What have your closest friendships meant to you? How have you overcome – or not overcome – difficulties and conflicts within friendships? What are tips to maintain healthy friendships beyond simply accepting people for who they are (though that can play a part). I have so many things to write about so hopefully I will find time to do it, hope everyone is well! Also, yes, this post’s title is an allusion to Ariana Grande’s masterpiece “thank u, next” which I also must find time to write about soon.



Filed under Personal, Society

8 responses to “thank u, bri

  1. e

    this was such a cute post, and your friendship seems very healthy and rewarding and sweet. have you ever thought about soul families? how some people are meant to be in your life, not just as lovers but as friends, mentors, etc. and other people that inspire and help you grow? it’s more rewarding than just the idea of soulmates, i think, and more accurate — and not in a religious sense, either. just like, chosen family but more spacey and sublime.

    your odes to friendship are always good reminders to look around and appreciate the people there, so thank you for that. or thank u, boo. may we get rid of all the p*te d*vidsons of our life as gracefully as miss grande.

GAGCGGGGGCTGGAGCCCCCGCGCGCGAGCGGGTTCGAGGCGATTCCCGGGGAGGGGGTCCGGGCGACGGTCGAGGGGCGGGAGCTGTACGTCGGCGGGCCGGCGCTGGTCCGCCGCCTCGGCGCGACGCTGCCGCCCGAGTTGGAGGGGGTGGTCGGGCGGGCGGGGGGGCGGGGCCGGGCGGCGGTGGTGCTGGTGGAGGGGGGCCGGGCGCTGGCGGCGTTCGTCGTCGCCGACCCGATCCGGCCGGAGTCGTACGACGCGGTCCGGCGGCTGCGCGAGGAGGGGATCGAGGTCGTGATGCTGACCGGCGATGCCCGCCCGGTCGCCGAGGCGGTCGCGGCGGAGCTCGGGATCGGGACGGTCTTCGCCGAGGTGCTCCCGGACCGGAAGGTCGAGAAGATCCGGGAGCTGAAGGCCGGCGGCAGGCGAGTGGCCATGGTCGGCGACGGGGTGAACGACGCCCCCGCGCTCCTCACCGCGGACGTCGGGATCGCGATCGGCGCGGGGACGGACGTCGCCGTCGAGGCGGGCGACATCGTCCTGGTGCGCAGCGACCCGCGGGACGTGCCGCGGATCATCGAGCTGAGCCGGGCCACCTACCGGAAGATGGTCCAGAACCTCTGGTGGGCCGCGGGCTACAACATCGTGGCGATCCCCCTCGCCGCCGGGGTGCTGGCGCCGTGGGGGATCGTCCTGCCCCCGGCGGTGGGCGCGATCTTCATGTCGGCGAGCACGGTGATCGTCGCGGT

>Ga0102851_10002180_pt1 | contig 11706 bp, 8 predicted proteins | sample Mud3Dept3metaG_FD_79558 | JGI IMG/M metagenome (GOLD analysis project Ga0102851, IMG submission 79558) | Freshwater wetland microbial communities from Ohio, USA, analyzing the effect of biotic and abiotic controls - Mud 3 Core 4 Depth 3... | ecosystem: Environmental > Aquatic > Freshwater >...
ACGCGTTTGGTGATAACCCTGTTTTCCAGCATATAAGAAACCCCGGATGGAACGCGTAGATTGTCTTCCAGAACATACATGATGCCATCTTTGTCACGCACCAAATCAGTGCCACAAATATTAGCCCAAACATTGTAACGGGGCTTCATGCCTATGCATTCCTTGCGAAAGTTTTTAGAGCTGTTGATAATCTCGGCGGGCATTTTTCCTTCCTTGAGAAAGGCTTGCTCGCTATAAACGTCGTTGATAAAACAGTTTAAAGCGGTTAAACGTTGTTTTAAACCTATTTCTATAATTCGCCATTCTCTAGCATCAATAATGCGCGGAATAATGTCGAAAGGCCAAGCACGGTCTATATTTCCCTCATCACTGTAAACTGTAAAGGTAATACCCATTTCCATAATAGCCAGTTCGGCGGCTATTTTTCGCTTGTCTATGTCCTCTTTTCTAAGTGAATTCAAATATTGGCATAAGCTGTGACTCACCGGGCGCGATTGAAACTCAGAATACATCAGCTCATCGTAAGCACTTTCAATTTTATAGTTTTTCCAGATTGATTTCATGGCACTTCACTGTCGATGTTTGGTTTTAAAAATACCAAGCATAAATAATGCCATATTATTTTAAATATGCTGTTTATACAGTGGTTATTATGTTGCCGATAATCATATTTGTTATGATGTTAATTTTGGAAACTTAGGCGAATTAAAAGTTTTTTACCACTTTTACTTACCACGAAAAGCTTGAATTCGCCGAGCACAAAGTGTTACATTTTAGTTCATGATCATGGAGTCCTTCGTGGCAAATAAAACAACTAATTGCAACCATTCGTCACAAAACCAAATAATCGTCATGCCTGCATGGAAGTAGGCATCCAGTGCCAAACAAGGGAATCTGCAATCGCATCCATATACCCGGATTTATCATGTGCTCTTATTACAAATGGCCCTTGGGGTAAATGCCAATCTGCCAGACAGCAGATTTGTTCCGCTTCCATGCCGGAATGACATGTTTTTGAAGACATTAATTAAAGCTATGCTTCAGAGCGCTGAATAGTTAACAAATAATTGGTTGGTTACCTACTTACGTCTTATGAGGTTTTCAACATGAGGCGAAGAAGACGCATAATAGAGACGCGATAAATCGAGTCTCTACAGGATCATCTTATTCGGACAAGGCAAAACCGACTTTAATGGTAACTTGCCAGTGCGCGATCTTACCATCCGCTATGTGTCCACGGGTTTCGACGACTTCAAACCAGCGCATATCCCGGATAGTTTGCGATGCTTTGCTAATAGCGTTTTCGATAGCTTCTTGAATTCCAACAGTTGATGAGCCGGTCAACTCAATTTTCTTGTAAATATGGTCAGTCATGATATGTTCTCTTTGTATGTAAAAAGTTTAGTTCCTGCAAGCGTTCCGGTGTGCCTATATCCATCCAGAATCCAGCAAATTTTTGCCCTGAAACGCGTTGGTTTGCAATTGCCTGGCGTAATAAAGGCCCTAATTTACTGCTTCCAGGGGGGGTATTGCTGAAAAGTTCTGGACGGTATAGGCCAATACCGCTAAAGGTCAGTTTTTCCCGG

much love.

    • thank you for this wonderful comment, e! I really appreciate the idea of soul families, as it hints toward how there are so many more people in our lives who are meaningful to us than just romantic partners. spacey and sublime is right.

      and haha, I love the idea of getting rid of all the petes, so thank u for that reference too. hope u r well (:

  2. Someone as authentic as your friend Bri, is equal parts a gift and a keeper! She sounds amazingly grounded in her beliefs, her values, and her commitments to your friendship. How fortunate you are to have each other in your lives.